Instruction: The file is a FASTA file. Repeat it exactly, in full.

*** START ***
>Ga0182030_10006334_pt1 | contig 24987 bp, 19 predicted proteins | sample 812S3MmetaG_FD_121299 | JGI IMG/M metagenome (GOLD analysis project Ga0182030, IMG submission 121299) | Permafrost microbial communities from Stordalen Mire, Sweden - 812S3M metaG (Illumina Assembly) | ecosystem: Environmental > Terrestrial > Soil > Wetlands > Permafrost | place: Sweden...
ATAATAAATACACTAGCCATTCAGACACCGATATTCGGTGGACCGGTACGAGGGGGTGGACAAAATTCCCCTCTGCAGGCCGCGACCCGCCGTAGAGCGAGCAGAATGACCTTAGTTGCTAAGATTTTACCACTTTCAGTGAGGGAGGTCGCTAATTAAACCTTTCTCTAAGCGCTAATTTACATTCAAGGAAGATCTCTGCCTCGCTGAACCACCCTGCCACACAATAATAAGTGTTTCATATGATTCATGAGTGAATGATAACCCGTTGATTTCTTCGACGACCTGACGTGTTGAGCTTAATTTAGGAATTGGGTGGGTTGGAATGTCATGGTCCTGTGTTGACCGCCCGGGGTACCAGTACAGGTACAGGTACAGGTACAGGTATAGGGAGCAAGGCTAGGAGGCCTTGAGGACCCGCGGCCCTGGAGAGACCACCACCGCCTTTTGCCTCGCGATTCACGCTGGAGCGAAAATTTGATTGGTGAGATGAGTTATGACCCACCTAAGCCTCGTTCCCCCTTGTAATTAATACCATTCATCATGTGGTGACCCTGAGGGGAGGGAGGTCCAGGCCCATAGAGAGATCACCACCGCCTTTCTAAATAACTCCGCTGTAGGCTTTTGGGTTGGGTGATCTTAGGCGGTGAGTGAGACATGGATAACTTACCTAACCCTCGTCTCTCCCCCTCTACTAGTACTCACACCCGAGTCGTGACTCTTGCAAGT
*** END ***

>Ga0182030_10006334_pt1 | contig 24987 bp, 19 predicted proteins | sample 812S3MmetaG_FD_121299 | JGI IMG/M metagenome (GOLD analysis project Ga0182030, IMG submission 121299) | Permafrost microbial communities from Stordalen Mire, Sweden - 812S3M metaG (Illumina Assembly) | ecosystem: Environmental > Terrestrial > Soil > Wetlands > Permafrost | place: Sweden...
ATAATAAATACACTAGCCATTCAGACACCGATATTCGGTGGACCGGTACGAGGGGGTGGACAAAATTCCCCTCTGCAGGCCGCGACCCGCCGTAGAGCGAGCAGAATGACCTTAGTTGCTAAGATTTTACCACTTTCAGTGAGGGAGGTCGCTAATTAAACCTTTCTCTAAGCGCTAATTTACATTCAAGGAAGATCTCTGCCTCGCTGAACCACCCTGCCACACAATAATAAGTGTTTCATATGATTCATGAGTGAATGATAACCCGTTGATTTCTTCGACGACCTGACGTGTTGAGCTTAATTTAGGAATTGGGTGGGTTGGAATGTCATGGTCCTGTGTTGACCGCCCGGGGTACCAGTACAGGTACAGGTACAGGTACAGGTATAGGGAGCAAGGCTAGGAGGCCTTGAGGACCCGCGGCCCTGGAGAGACCACCACCGCCTTTTGCCTCGCGATTCACGCTGGAGCGAAAATTTGATTGGTGAGATGAGTTATGACCCACCTAAGCCTCGTTCCCCCTTGTAATTAATACCATTCATCATGTGGTGACCCTGAGGGGAGGGAGGTCCAGGCCCATAGAGAGATCACCACCGCCTTTCTAAATAACTCCGCTGTAGGCTTTTGGGTTGGGTGATCTTAGGCGGTGAGTGAGACATGGATAACTTACCTAACCCTCGTCTCTCCCCCTCTACTAGTACTCACACCCGAGTCGTGACTCTTGCAAGT